The Antiquarian.

A poem by Hattie Howard

Millions have been and passed from view
Benignity who never knew;
No aspiration theirs, nor aim;
Existence soulless as the clay
From whence they sprang, what right have they
To eulogy or fame?

So multitudes have been forgot -
But drones or dunces, good for naught;
Like clinging parasites or burrs
Taking from others all they dared,
Yet little they for others cared
Except as pilferers.

Not so with that majestic man
The all-round antiquarian -
No model his nor parallel;
From selfishness inviolate
Are his achievements good and great,
And thus shall ages tell.

A love for the antiquities
His honest hold, his birthright is!
And things unheard of or unread,
Defaced by moth or rust or mold,
To him are treasures more than gold,
Ay, than his daily bread.

At neither ghost nor ghoul aghast
He echoes voices of the past,
And tones like melancholy knells
Of years departed to his ear
Are sweeter than of kindred dear,
Sweeter than Florimel's.

He delves through centuries of dust
To resurrect some unknown bust,
A torso, or a goddess whole;
Maybe like Venus, minus arms -
Haply to find those missing charms;
But not the lost, lost soul.

He dotes on aborigines
Who lived in caves and hollow trees,
And barters for their trinkets rare;
Exchanging with those dusky breeds
For arrow-heads and shells and beads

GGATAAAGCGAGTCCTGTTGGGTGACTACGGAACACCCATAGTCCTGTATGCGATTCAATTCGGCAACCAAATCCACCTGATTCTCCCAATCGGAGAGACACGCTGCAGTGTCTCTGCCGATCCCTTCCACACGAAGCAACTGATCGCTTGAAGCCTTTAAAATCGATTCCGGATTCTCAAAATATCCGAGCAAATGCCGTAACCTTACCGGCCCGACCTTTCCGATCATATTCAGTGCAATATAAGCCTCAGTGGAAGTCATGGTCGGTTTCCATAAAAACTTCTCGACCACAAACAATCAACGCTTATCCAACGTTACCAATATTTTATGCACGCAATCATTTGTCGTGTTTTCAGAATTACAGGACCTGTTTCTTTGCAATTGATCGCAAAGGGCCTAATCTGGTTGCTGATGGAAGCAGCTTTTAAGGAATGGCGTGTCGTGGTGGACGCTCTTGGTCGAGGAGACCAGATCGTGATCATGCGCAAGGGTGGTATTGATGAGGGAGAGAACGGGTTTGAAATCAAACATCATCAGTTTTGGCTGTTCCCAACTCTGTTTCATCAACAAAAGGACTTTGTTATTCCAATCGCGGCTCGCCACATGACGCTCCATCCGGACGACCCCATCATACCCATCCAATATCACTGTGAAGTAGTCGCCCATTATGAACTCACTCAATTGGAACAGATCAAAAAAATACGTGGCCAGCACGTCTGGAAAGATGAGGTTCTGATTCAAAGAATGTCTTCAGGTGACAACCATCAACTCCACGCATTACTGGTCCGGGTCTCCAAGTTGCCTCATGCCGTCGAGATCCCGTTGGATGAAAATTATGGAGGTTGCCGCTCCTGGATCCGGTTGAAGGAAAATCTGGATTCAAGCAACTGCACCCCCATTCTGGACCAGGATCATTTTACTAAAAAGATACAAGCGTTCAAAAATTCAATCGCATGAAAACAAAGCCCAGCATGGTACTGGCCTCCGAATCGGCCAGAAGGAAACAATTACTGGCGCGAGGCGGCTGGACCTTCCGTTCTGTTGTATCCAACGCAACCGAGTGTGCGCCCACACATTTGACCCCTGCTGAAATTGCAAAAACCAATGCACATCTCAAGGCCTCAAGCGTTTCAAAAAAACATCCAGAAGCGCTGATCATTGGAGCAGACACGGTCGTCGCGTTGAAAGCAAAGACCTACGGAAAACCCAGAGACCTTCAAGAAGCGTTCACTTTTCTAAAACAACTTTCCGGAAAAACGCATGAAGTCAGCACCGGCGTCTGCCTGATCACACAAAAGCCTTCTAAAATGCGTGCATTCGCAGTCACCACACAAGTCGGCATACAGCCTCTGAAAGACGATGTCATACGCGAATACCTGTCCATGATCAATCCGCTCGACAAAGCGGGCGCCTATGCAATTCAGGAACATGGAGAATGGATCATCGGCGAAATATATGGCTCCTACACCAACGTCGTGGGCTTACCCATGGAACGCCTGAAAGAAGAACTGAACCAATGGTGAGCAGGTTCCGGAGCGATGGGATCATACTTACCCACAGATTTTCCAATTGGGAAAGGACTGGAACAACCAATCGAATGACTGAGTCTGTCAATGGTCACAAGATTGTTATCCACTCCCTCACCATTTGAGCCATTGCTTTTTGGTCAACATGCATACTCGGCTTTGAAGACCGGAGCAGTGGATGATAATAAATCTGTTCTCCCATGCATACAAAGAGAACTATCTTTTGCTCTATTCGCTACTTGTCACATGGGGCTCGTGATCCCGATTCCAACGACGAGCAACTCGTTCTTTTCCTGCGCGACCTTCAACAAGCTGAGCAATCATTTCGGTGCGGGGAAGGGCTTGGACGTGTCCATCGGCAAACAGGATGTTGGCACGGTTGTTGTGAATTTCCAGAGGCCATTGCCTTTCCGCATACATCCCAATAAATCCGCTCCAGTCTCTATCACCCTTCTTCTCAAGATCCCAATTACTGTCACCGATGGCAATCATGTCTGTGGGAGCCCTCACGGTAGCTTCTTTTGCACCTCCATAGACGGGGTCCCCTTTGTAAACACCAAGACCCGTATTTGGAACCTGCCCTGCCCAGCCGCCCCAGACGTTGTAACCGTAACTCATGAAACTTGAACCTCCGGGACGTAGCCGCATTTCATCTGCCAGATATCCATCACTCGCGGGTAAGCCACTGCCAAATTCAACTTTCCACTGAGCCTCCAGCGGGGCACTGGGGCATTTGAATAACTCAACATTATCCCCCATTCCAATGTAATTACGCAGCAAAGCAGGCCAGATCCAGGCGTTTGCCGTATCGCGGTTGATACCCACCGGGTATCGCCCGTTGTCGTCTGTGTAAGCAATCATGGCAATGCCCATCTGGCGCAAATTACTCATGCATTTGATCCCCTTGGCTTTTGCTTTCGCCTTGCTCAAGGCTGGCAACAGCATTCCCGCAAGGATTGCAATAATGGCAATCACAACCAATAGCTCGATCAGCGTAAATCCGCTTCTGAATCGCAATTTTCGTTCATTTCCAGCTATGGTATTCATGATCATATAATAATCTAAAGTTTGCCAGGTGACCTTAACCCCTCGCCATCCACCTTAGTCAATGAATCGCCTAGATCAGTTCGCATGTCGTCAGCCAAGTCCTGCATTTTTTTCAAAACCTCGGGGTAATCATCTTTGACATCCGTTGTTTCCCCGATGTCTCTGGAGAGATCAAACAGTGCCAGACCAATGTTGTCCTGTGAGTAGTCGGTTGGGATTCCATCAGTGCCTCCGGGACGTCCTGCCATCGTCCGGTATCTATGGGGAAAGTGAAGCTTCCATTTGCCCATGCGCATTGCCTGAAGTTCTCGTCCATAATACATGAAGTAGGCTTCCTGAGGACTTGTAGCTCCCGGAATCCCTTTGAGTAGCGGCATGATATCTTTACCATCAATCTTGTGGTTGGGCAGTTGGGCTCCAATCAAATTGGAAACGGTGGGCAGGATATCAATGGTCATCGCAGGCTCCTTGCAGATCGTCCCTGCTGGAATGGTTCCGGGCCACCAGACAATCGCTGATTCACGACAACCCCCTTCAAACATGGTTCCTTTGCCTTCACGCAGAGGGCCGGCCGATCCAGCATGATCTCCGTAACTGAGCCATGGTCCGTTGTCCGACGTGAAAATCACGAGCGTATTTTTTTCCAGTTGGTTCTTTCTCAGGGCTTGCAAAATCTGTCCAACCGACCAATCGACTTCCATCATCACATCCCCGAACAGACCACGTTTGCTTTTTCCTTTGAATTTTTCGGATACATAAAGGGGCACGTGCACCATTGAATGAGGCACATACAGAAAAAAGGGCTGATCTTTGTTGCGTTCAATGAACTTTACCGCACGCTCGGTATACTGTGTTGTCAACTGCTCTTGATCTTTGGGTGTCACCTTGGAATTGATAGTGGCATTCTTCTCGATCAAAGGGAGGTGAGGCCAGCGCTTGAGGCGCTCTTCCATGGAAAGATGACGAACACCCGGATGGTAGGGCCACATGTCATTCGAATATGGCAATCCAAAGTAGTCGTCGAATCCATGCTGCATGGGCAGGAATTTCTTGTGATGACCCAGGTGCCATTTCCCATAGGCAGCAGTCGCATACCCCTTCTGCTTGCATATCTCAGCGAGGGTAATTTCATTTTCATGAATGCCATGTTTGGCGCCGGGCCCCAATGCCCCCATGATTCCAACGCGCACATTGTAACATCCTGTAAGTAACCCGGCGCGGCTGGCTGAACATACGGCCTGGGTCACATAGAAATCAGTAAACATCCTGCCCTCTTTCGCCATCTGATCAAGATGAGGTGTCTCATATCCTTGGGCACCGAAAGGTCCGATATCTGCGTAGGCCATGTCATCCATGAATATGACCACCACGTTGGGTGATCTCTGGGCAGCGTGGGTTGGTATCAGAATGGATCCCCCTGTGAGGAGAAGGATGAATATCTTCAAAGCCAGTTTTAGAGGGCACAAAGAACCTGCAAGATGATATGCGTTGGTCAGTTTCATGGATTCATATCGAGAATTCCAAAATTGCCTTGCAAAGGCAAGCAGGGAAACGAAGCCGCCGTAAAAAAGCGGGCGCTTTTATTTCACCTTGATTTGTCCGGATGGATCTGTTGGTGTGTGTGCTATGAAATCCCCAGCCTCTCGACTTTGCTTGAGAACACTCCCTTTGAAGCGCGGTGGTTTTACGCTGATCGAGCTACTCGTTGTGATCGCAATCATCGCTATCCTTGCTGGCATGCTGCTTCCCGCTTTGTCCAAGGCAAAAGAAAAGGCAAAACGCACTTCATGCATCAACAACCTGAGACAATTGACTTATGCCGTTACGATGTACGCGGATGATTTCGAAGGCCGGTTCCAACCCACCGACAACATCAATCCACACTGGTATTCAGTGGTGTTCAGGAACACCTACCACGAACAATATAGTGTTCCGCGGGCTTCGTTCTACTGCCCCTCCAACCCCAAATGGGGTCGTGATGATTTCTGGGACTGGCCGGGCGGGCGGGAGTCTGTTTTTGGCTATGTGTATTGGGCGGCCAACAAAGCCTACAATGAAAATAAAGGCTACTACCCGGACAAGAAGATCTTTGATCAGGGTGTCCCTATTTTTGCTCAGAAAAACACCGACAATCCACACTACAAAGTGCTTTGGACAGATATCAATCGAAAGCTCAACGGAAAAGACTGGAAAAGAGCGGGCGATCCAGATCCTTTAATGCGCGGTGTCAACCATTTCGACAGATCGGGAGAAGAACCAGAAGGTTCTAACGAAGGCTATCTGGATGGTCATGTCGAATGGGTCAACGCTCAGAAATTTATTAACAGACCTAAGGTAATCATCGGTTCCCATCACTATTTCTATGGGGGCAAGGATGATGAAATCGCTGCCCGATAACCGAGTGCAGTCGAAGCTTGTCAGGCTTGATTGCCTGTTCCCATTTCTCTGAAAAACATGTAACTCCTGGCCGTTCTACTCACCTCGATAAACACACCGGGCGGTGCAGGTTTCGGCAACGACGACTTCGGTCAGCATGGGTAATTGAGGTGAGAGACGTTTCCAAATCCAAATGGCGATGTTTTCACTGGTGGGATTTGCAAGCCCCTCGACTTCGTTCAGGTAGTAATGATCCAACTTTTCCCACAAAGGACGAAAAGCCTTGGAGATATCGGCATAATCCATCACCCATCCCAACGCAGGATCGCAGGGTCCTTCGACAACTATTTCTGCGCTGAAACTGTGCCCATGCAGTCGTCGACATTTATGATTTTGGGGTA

A scalplock of his hair.

Had he been born - thus he laments -
Along with other great events,
Coeval say with Noah's flood,
A proud relationship to trace
With Hittites - or with any race
Of blue archaic blood!

Much he adores that Pilgrim flock,
The same that split old Plymouth rock,
Their "Bay Psalm" when they tried to sing.
Devoid of metre, sense, and tune,
Who but a Puritanic loon
Could have devised the thing?

He revels in a pedigree,
The sprouting of a noble tree
'Way back in prehistoric times;
And for the "Family Record" true
Of scions all that ever grew
Would give a billion dimes.

There is a language fossils speak:
'Tis not like Latin, much less Greek,
But quite as dead and antiquate
Its silent syllables, and cold;
But ah, what meanings they unfold,
What histories relate!

The earthquake is his best ally -
It shows up things he cannot buy,
And gives him raw material
For making mastodons and such,
Enough to beat that ancient "Dutch
Republic's Rise and Fall."

A piece of bone can never lie:
A rib, a femur, or a thigh
Is but a dislocated sign
Of something hybrid, half and half
Betwixt a crocodile and calf -
Maybe a porcupine.

The stately "Antiquarium"
Is his emporium, his home.
He wonders if when he is gone
Will people look with mournful pride
On him done up and classified,
And the right label on.

He dreams of an emblazoned page,
The calendar of every age
Down from Creation's primal dawn;
With archetypes of spears and bones,
And tons of undeciphered stones
Its illustrations drawn.

Labor a blessing, not a curse,
His hunting ground the Universe,
So much the more his nature craves
To sound the fathoms of the sea:
What mighty wonders there must be
Down in those hidden caves!

So toils this dauntless man, alert
Amid the ruins and the dirt,
That other men to endless day
Themselves uplifted from the clod
May see, and learn and know that God
Is greater far than they.

And thus, of mighty ken and plan,
The all-round antiquarian
Pursues his happy ministry;
And on the world's progressive track
Advances, always going back -
Back to antiquity.

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